Karlstad (US: /ˈkɑːrlstɑːd/, Swedish: [ˈkɑ̌ːɭsta(d)] (listen)) is the 20th-largest city in Sweden, the seat of Karlstad Municipality, the capital of Värmland County, and the largest city in the province Värmland in Sweden. The city proper had 65,856 inhabitants in 2020 with 95,167 inhabitants in the wider municipality in 2021, and is the 21st biggest municipality in Sweden. Karlstad has a university and a cathedral.
city of the Sun, Sun city
|Coordinates: 59°22′42″N 13°30′15″E / 59.37833°N 13.50417°E|
|Founded by||King Charles IX|
|• Chairman of the Executive Board||Per-Samuel Nisser|
|• Episcopal see and municipal seat||30.31 km2 (11.70 sq mi)|
|Elevation||64 m (210 ft)|
(2015 (city); 2015 (metro))
|• Episcopal see and municipal seat||65,856|
|• Density||2,035/km2 (5,270/sq mi)|
|Time zone||UTC+1 (CET)|
|• Summer (DST)||UTC+2 (CEST)|
|Area code||(+46) 54|
During recent years, Karlstad has started seeing big growth with many new buildings, for example the new apartment complexes around Orrholmen/Tullholmen, hosting a brand new Coop store and a 17 story high rise apartment which was finished in late 2022.
Karlstad is built on the river delta where Sweden's longest river, Klarälven, runs into Sweden's largest lake, Vänern. It has the second largest lake port in the country after Västerås.
Karlstad is often associated with sunshine and the symbol for Karlstad is a smiling sun. Karlstad is reputed to be one of the sunniest towns in Sweden and a local waitress, known as "Sola i Karlstad" (the Sun in Karlstad) for her sunny disposition, is also commemorated with a statue.
On Karlstad's largest islet, there was a place of counsel called Tingvalla in the medieval age, which had roots from the Viking Age before 1000 AD. It was also used as a market place.
Karlstad was granted its city charter on March 5, 1584, by the Swedish Duke Charles, who would later be crowned King Charles IX of Sweden. The city derives its name from the King – Karlstad literally means Charles' city. The Duke also granted Karlstad the right as a governmental seat in the region, and gave it a substantial amount of land.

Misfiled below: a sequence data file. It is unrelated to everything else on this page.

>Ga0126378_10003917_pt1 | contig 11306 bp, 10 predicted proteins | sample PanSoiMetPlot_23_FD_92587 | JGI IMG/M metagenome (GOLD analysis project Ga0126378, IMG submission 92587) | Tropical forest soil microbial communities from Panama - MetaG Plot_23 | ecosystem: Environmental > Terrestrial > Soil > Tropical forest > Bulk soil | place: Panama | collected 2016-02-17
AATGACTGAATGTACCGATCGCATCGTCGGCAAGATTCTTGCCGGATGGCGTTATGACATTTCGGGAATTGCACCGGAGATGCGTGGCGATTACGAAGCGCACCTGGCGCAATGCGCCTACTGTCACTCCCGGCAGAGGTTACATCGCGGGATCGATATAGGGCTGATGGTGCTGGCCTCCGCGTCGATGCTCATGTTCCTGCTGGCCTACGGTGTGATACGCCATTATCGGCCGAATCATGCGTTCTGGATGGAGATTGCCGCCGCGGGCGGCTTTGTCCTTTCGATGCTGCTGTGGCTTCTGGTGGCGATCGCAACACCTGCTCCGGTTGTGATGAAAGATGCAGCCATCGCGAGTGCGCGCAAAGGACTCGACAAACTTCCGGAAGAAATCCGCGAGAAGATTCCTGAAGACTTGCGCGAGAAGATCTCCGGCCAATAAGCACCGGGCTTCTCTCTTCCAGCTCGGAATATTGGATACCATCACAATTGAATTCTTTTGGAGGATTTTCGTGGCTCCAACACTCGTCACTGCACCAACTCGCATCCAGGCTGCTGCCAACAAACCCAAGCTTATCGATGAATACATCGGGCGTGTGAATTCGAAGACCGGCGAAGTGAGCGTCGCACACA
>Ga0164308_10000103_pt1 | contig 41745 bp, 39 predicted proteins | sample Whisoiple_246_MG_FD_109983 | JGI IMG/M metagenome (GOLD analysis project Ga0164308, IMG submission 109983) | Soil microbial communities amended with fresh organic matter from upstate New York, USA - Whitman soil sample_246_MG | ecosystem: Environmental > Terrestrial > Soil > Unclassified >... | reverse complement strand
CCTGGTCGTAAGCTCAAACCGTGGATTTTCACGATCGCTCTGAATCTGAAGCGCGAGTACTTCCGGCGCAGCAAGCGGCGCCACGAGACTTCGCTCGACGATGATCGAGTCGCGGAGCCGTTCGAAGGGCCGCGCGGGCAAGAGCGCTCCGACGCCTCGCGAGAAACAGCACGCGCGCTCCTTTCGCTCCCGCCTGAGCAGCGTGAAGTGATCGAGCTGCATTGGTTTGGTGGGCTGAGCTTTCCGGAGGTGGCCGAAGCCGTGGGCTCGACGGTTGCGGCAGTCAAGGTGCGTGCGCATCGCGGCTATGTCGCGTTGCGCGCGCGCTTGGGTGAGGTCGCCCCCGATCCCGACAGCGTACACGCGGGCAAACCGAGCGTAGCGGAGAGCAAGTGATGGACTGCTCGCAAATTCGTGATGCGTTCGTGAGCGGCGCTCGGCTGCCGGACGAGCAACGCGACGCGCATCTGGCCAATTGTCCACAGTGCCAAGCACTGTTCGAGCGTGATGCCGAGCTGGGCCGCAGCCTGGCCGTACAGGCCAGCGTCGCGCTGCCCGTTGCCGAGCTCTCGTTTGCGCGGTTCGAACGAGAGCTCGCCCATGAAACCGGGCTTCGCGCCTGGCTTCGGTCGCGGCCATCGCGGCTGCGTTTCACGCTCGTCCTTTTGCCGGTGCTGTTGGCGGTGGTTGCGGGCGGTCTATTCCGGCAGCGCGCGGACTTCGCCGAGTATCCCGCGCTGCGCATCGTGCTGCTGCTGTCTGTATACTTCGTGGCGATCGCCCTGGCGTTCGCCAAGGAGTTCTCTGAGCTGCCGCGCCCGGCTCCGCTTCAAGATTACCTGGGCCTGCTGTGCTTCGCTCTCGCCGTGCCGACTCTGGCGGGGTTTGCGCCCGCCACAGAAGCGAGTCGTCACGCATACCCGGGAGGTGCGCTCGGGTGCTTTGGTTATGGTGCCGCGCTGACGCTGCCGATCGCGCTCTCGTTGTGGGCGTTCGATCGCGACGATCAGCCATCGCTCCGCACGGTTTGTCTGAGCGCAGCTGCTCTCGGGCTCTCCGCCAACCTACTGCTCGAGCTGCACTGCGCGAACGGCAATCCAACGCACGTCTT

The Duke built his own house in the city, which is referred to as Kungsgården (The King's Manor). Karlstad's Cathedral was built on the location Kungsgården in 1724–1730 by Christian Haller.
Then most significant coup d'état in modern Swedish history had its beginning in Karlstad. During the night of 7 March 1809, major general Georg Adlersparre used the part of the western army that was stationed in Värmland to occupy Karlstad. From there officially proclaimed a revolution, and during 9 March, he and his soldiers began their march toward the capital to end the reign of king Gustav IV Adolf.
Karlstad has suffered four major fires. Only the cathedral and a few houses remained after the last fire on July 2, 1865. Karlstad was thereafter rebuilt according to a grid pattern with wide streets surrounded by trees.
In 1905, the agreement to dissolve the union between Norway and Sweden was negotiated and signed in Karlstad.
The official language, Swedish, is the native language of a big majority and also spoken by most people in Karlstad. Immigration has also established five notable minority languages:
- Serbo-Croatian; Bosnian, Croatian and Serbian (in practice treated as one language).
Karlstad has several Christian denominations, including the Church of Sweden, with notable churches such as the Karlstad Cathedral built in 1730. In the 1800s, a small Jewish community formed in Karlstad and built a synagogue in 1899, which was later demolished in 1961.
Several upper secondary schools (gymnasium) offer the most common range of courses usually available throughout Sweden, including the IB Diploma Programme. The majority of students in Värmland need to commute or move to Karlstad for their upper secondary education. Tertiary education is offered by Karlstad University, which was granted university status in 1999.